Radium-223 dichloride ([Ra]RaCl), a radiopharmaceutical that delivers α-particles to regions of bone metastatic disease, has been proven to improve overall survival of men with metastatic castration resistant prostate cancer (mCRPC). mCRPC patients enrolled on the ADRRAD clinical trial are treated with a mixed field exposure comprising radium-223 (Ra) and intensity modulated radiotherapy (IMRT). While absorbed dose estimation is an important step in the characterisation of wider systemic radiation risks in nuclear medicine, uncertainties remain for novel radiopharmaceuticals such as Ra.
24-Colour karyotyping was used to quantify the spectrum of chromosome aberrations in peripheral blood lymphocytes of ADRRAD patients at incremental times during their treatment. Dicentric equivalent frequencies were used in standard models for estimation of absorbed blood dose. To account for the mixed field nature of the treatment, existing models were used to determine the ratio of the component radiation types. Additionally, a new approach (M-FISH), based on the ratio of cells containing damage consistent with high-LET exposure (complex chromosomal exchanges) and low-LET exposure (simple exchanges), was used as a pseudo ratio for Ra:IMRT dose.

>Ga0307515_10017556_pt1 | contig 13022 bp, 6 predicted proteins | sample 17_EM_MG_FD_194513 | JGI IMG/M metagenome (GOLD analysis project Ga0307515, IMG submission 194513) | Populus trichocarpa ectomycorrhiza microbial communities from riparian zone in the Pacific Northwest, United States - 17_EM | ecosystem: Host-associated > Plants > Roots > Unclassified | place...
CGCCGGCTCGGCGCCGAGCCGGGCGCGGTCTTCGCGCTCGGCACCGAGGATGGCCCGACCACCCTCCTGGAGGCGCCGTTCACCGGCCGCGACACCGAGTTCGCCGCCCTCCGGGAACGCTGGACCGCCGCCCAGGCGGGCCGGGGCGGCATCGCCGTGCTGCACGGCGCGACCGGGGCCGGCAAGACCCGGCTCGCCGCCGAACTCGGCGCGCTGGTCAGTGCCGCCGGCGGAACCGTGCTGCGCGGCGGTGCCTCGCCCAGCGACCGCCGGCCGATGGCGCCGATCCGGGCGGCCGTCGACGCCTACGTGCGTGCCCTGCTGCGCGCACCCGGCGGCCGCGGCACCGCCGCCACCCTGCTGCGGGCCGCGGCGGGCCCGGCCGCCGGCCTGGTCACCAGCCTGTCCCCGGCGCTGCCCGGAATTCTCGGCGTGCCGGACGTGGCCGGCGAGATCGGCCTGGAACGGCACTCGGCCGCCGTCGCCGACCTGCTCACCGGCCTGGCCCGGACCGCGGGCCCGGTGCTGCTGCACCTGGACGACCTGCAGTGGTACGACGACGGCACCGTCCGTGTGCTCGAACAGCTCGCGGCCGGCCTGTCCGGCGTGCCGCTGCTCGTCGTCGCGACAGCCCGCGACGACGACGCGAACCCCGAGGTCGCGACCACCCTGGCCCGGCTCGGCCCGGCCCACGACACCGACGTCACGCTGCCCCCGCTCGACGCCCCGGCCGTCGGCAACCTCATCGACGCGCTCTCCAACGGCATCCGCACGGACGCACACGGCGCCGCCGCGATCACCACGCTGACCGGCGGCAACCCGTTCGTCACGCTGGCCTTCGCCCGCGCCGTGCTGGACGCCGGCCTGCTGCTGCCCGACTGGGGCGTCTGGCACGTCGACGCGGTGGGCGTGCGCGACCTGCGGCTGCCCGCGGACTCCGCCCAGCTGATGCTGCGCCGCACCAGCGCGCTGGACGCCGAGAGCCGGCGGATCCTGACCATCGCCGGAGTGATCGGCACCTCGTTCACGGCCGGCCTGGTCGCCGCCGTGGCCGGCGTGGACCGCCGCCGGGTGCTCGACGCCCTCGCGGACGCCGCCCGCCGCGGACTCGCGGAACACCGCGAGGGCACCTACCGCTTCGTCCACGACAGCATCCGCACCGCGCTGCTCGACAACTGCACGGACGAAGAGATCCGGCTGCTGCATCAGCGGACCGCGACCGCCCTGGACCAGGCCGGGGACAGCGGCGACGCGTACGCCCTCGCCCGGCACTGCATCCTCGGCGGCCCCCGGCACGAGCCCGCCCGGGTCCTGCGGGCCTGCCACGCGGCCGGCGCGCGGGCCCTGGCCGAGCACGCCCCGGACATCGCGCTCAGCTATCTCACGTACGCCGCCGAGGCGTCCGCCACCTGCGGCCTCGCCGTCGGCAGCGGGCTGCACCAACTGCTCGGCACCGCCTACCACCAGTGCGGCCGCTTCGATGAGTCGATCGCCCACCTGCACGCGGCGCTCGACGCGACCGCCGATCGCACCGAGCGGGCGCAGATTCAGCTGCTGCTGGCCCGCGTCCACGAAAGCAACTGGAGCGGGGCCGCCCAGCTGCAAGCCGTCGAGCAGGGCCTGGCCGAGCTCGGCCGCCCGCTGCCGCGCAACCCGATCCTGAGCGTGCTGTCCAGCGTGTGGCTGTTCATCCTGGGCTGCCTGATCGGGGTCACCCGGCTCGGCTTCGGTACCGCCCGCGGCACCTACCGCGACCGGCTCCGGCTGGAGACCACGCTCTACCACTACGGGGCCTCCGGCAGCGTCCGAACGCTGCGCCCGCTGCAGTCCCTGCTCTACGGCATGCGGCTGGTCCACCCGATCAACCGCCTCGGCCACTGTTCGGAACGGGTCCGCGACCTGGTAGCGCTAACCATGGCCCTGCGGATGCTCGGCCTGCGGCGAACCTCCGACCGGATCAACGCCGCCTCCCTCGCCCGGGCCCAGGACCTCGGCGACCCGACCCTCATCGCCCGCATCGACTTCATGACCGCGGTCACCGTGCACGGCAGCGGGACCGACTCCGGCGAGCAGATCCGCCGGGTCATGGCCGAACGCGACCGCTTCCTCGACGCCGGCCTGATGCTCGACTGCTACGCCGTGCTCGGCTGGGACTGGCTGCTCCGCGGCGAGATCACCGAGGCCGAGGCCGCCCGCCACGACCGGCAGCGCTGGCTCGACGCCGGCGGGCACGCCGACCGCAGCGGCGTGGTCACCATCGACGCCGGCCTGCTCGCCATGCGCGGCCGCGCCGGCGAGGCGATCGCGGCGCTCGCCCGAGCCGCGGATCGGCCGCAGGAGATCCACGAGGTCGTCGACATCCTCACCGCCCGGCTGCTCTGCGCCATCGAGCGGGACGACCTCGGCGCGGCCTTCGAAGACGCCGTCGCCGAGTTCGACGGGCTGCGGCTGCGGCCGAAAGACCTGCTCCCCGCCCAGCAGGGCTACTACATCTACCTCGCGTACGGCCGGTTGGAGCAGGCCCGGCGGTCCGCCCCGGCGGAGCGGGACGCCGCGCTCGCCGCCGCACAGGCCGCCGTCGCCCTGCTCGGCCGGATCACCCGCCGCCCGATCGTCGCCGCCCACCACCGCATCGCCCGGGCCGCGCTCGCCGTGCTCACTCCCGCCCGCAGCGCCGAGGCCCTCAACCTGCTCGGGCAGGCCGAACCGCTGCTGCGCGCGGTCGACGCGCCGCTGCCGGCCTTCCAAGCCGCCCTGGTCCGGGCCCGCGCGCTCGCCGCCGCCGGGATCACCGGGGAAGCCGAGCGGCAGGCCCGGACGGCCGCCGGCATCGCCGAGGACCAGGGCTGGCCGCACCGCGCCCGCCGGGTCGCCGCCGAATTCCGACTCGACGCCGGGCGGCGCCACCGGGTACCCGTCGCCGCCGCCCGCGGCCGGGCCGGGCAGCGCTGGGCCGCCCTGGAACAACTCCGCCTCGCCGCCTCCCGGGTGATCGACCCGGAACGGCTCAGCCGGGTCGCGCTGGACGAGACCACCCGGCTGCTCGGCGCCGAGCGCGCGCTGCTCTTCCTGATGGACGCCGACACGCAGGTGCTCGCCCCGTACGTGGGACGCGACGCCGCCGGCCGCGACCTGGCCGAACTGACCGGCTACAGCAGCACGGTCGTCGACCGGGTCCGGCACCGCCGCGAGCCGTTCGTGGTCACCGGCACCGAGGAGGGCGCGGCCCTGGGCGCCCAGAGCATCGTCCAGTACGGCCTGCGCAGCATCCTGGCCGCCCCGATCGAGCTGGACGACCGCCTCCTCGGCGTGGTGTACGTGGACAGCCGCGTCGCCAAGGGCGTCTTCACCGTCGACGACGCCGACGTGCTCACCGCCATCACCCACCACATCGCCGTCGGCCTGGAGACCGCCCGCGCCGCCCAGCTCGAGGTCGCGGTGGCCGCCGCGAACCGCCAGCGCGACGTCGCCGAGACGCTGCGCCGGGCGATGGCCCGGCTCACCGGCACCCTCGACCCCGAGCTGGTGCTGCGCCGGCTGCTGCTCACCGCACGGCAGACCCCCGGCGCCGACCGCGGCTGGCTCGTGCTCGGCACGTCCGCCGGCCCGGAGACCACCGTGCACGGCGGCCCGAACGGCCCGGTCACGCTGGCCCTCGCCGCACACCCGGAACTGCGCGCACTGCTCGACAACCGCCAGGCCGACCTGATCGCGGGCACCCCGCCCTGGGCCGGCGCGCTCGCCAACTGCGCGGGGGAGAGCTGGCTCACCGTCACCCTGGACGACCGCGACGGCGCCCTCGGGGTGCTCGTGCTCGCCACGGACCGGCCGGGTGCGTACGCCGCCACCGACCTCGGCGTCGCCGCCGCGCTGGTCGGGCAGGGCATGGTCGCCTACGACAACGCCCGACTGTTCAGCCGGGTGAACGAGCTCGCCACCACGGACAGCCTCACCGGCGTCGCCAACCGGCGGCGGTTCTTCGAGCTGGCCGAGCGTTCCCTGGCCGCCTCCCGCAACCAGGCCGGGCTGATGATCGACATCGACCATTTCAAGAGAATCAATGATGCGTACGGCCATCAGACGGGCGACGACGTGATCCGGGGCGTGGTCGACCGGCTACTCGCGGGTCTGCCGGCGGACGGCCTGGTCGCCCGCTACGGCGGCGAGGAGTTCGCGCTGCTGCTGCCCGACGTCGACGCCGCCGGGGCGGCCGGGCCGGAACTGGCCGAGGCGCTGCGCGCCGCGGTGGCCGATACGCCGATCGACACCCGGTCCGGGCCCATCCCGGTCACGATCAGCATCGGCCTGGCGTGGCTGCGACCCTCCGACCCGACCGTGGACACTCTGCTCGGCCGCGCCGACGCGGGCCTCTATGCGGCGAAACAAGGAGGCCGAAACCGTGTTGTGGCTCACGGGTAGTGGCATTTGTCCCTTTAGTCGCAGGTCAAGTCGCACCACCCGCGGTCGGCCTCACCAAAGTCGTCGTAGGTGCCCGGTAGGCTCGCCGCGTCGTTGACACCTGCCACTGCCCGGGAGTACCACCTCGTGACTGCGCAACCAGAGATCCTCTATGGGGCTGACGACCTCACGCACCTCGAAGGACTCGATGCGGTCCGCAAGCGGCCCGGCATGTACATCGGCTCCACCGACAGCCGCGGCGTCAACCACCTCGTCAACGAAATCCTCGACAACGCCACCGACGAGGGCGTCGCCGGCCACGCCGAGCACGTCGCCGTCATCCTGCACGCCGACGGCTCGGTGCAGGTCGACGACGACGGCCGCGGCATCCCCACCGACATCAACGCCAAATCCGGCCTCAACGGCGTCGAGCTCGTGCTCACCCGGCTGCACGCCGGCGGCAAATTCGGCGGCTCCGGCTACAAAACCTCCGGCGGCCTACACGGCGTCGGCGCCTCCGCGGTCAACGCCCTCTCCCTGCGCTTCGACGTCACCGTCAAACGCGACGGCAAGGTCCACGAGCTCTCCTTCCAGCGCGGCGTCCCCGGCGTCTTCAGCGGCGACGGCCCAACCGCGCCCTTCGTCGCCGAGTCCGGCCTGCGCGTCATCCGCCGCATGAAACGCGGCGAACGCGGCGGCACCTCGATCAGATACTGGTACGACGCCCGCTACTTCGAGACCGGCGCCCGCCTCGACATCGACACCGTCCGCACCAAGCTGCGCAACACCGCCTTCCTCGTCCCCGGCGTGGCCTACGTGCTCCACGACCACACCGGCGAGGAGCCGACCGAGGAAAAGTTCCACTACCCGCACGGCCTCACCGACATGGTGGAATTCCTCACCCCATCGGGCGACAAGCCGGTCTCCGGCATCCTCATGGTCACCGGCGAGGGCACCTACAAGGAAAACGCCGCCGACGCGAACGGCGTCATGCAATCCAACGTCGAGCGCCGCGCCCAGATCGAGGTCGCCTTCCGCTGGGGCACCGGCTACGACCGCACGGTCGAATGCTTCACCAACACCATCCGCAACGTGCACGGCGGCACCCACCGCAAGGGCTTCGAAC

Total IMRT estimated doses delivered to the blood after completion of mixed radiotherapy (after 37 IMRT fractions and two [Ra]RaCl injections) were in the range of 1.167 ± 0.092 and 2.148 ± 0.096 Gy (dose range across all models applied). By the last treatment cycle analysed in this study (four [Ra]RaCl injections), the total absorbed Ra dose to the blood was estimated to be between 0.024 ± 0.027 and 0.665 ± 0.080 Gy, depending on the model used. Differences between the models were observed, with the observed dose variance coming from inter-model as opposed to inter-patient differences. The M-FISH model potentially overestimates the Ra absorbed blood dose by accounting for further PBL exposure in the vicinity of metastatic sites.
The models presented provide initial estimations of cumulative dose received during incremental IMRT fractions and [Ra]RaCl injections, which will enable improved understanding of the doses received by individual patients. While the M-FISH method builds on a well-established technique for external exposures, further consideration is needed to evaluate this method and its use in assessing non-targeted exposure by Ra after its localization at bone metastatic sites.

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